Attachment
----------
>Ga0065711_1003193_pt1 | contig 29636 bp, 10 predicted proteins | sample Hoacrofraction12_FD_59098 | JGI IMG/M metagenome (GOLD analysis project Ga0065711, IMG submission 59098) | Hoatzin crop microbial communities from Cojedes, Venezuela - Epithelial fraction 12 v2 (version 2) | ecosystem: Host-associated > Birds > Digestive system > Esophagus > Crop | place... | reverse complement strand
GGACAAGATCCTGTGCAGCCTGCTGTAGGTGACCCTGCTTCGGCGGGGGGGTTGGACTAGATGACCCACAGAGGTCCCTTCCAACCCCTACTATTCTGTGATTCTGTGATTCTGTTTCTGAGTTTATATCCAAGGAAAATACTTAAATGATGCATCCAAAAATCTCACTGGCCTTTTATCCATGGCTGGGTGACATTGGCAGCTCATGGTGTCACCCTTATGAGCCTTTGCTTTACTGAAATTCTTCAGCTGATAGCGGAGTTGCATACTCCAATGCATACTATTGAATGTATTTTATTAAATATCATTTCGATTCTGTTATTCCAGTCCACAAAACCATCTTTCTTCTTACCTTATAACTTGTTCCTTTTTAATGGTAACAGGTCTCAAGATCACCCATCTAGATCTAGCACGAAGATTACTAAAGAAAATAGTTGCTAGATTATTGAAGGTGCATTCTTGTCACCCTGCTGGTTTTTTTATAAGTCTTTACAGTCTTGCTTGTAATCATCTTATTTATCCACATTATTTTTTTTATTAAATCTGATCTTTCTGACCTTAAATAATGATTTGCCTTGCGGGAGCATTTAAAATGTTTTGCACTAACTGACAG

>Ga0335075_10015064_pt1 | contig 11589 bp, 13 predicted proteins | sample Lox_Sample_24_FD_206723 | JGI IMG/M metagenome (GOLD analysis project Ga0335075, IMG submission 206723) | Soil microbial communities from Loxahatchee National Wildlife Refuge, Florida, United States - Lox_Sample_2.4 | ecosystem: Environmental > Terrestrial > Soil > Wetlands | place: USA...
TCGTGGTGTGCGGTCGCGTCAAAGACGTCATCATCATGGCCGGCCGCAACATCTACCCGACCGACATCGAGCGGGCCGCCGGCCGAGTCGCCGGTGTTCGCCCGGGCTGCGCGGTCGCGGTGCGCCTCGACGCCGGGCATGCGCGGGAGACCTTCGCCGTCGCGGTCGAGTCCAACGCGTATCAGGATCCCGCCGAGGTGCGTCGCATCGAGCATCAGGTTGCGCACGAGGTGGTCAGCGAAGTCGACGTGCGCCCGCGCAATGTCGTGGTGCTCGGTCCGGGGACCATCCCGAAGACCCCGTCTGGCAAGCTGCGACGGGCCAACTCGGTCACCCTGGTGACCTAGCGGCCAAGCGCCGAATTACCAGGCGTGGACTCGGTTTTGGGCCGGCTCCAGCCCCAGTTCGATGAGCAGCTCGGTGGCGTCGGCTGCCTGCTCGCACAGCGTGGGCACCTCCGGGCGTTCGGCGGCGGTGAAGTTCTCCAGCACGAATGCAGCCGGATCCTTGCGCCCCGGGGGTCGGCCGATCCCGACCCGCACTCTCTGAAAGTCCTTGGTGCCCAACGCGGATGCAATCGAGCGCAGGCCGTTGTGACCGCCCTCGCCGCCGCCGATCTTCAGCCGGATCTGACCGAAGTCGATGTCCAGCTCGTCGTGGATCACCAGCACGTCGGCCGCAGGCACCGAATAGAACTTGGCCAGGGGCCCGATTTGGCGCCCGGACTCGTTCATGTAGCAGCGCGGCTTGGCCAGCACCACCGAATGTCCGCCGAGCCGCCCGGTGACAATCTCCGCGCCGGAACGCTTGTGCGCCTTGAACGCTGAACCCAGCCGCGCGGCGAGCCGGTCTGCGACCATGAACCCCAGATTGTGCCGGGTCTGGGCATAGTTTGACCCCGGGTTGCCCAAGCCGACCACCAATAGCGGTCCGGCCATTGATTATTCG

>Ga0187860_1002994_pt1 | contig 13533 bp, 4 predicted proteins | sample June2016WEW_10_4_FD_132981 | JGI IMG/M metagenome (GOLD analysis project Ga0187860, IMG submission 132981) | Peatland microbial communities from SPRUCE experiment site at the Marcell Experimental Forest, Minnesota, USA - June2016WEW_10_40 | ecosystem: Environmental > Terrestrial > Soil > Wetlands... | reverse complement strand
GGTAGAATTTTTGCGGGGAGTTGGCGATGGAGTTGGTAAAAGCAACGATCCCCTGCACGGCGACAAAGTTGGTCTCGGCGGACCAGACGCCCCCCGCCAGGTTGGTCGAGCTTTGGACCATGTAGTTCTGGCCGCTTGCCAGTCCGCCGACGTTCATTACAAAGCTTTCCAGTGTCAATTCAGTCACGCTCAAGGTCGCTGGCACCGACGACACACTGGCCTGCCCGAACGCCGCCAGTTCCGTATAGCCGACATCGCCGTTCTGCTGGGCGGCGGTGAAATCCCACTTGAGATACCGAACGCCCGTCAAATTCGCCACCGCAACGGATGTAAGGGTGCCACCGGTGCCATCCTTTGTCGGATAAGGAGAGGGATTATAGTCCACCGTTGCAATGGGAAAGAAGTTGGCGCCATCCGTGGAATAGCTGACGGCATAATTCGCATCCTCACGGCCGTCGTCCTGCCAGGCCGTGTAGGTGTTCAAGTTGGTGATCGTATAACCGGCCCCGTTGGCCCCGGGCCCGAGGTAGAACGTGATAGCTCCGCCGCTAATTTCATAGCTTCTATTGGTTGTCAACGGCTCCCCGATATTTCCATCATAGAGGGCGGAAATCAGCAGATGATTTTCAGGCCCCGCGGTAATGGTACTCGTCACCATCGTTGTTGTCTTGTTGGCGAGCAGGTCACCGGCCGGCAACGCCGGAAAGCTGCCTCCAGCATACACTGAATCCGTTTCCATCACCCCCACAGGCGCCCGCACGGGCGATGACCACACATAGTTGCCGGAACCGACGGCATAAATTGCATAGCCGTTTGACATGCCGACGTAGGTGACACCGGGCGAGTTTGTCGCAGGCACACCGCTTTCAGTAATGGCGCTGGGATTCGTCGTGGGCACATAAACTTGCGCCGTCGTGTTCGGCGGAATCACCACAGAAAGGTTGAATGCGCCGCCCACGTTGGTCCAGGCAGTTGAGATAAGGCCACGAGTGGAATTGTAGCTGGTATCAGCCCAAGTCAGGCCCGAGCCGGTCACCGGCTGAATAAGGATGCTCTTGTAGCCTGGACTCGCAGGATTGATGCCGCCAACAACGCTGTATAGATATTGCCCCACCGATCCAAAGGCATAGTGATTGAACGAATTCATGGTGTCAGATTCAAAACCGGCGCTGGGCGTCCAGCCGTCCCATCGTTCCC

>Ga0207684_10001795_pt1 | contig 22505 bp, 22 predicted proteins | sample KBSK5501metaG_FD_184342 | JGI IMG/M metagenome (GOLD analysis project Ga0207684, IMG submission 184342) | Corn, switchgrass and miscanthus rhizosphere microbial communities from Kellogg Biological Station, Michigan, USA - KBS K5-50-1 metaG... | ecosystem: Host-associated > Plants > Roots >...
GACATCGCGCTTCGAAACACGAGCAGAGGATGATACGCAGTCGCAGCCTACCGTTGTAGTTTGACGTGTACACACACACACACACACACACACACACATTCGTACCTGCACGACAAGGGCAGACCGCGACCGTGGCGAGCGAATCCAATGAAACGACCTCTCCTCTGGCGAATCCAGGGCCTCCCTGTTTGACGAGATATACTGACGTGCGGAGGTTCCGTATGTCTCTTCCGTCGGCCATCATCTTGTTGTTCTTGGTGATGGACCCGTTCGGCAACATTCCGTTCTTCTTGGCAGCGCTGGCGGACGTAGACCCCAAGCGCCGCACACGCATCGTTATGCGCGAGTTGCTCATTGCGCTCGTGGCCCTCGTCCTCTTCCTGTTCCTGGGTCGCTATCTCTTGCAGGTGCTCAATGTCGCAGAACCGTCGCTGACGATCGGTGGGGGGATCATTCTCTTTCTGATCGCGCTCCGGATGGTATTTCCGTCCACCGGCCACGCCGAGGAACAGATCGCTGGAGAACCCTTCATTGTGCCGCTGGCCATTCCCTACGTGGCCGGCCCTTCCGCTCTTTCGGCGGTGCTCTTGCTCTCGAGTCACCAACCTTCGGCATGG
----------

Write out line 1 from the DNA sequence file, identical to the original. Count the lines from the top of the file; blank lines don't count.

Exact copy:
>Ga0065711_1003193_pt1 | contig 29636 bp, 10 predicted proteins | sample Hoacrofraction12_FD_59098 | JGI IMG/M metagenome (GOLD analysis project Ga0065711, IMG submission 59098) | Hoatzin crop microbial communities from Cojedes, Venezuela - Epithelial fraction 12 v2 (version 2) | ecosystem: Host-associated > Birds > Digestive system > Esophagus > Crop | place... | reverse complement strand